In the east, Roman-Persian Wars continued until 561 when Justinian's and Khosrau's envoys agreed on a 50-year peace. By the mid-550s, Justinian had won victories in most theaters of operation, with the notable exception of the Balkans, which were subjected to repeated incursions from the Slavs. In 559, the Empire faced a great invasion of Kutrigurs and Sclaveni. Justinian called Belisarius out of retirement, but once the immediate danger was over, the emperor took charge himself. The news that Justinian was reinforcing his Danube fleet made the Kutrigurs anxious, and they agreed to a treaty which gave them a subsidy and safe passage back across the river. Justinian became universally famous because of his legislative work, remarkable for its sweeping character. In 529 a ten-man commission chaired by John the Cappadocian revised the ancient Roman legal code, creating the new Corpus Juris Civilis, a collection of laws that came to be referred to as "Justinian's Code".
During the 6th century, the traditional Greco-Roman culture was still influential in the Eastern empire with prominent representatives such as the natural philosopher John Philoponus. Nevertheless, the Christian philosophy and culture were in the ascendant and began to dominate the older culture. Hymns written by Romanos the Melode marked the development of the Divine Liturgy, while architects and builders worked to complete the new Church of the Holy Wisdom, Hagia Sophia, designed to replace an older church destroyed in the course of the Nika revolt. Hagia Sophia stands today as one of the major monuments of architectural history. During the 6th and 7th centuries the Empire was struck by a series of epidemics, which would greatly devastate the population, contributing to a significant economic decline and weakening of the Empire.
After Justinian died in 565, his successor, Justin II refused to pay the large tribute to the Persians. Meanwhile, the Germanic Lombards invaded Italy; by the end of the century only a third of Italy was in Byzantine hands. Justin's successor, Tiberius II, choosing between his enemies, awarded subsidies to the Avars while taking military action against the Persians. Though Tiberius' general, Maurice, led an effective campaign on the eastern frontier, subsidies failed to restrain the Avars. They captured the Balkan fortress of Sirmium in 582, while the Slavs began to make inroads across the Danube. Maurice, who meanwhile suceeded Tiberius, intervened in a Persian civil war, placed the legitimate Khosrau II back on the throne and married his daughter to him. Maurice's treaty with his new brother-in-law brought a new status-quo to the east territorially, enlarged to an extent never before achieved by the empire in it's six century history, and much cheaper to defend during this new perpetual peace - millions of solidi were saved by the remission of tribute to the Persians alone. After his victory on the eastern frontier, Maurice was free to focus on the Balkans, and by 602 after a series of successful campaigns he had pushed the Avars and Slavs back across the Danube.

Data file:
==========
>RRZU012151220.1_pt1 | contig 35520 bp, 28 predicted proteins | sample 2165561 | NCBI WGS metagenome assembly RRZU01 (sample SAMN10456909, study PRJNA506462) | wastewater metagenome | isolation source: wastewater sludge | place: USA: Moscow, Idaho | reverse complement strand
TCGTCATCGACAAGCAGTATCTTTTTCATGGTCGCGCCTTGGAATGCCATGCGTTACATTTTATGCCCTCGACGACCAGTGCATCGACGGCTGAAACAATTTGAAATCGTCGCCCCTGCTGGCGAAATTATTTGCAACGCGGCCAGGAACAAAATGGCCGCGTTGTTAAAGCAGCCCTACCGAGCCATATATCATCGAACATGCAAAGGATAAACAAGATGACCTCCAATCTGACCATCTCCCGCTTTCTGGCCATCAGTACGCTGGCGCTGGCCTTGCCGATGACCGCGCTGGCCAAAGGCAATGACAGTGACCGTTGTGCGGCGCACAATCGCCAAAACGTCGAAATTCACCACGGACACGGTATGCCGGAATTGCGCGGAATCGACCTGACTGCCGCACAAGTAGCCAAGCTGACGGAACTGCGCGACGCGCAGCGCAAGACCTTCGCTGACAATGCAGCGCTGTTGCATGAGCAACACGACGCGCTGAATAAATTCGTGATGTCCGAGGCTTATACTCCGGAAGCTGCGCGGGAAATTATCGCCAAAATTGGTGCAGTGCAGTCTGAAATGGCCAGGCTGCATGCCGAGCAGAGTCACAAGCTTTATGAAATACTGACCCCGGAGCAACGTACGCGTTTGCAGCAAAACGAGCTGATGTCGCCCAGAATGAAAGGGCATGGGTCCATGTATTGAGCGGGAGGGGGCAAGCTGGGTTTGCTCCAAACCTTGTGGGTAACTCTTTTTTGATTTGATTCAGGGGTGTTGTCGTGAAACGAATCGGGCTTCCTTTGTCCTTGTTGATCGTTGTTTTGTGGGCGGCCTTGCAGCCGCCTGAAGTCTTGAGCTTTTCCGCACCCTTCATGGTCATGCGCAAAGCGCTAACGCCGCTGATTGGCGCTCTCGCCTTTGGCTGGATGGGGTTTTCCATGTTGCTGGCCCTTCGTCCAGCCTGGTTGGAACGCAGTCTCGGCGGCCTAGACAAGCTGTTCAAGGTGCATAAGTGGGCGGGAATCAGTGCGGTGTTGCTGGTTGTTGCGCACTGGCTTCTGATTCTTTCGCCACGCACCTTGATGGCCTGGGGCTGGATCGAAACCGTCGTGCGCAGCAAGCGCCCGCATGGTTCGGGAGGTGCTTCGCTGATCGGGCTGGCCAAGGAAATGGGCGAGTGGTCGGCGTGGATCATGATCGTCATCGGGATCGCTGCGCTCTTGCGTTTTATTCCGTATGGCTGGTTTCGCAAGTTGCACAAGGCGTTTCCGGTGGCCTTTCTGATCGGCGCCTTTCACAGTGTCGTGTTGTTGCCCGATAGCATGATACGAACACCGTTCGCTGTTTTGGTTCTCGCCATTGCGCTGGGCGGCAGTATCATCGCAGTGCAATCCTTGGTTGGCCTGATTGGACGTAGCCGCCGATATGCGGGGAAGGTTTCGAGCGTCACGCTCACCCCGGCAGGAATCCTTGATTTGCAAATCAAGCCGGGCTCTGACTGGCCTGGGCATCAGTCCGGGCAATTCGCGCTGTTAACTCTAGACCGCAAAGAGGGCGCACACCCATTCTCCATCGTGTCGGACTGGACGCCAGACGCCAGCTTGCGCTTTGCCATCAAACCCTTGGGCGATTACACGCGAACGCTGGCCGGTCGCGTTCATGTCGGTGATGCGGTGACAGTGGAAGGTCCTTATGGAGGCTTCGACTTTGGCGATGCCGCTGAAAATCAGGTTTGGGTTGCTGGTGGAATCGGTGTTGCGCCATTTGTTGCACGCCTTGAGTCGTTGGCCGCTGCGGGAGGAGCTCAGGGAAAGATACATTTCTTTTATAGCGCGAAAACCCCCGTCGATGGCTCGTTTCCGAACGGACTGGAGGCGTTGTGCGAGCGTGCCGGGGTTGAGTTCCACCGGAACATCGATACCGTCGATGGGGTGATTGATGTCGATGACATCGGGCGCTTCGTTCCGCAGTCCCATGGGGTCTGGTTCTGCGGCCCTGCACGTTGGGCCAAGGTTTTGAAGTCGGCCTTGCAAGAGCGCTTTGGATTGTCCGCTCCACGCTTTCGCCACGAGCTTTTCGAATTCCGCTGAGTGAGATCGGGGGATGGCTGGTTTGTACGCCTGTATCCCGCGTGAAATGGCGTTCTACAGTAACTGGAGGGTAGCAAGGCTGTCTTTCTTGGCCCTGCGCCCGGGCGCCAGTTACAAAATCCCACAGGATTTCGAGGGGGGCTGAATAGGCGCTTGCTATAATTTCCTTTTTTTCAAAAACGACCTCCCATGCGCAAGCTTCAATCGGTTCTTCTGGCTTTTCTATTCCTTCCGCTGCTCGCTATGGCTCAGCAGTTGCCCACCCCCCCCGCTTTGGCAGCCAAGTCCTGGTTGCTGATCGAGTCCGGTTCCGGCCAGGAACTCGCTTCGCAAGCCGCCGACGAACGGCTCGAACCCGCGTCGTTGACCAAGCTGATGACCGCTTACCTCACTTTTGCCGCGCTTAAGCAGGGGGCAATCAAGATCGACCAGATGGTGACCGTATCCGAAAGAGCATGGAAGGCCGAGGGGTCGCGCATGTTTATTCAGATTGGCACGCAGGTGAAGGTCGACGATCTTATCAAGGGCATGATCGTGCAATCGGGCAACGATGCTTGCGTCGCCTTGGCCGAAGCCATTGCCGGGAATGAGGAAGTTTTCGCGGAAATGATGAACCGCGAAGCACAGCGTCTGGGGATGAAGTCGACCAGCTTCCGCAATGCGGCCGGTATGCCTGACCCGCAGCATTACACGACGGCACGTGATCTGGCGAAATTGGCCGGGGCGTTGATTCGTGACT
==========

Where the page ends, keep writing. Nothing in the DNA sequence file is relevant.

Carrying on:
Collapse of the Western Roman Empire
In the 5th - 7th century, the Eastern Roman or Byzantine Empire was a continuation of the Roman Empire. The loss of the Western territories in the 5th century led to the loss of some important cities such as Rome. The creation of the Germanic states of the Franks, Visigoths, Ostrogoths and later of the Lombards out of the rubble of the Western Roman Empire meant that in time they would seek to challenge the authority of the Eastern Roman Empire. General Flavius Belisarius under Justinian I in the early 6th century made a serious attempt to recover the western half; however his gains were short-lived and poorly planned out - resources and troops that could have been used to defeat the Persians were diverted forcing the Byzantines into tribute and diplomacy to deal with this Eastern threat. The loss of the western territories led to the Patriarch of Rome achieving greater independence from Byzantium, which no longer provided adequate protection to the Pope. Consequently, the Holy See and Byzantium would have disagreements, culminating in the schism of 1054 sanctioning Latin invasions of Byzantium in the 13th century.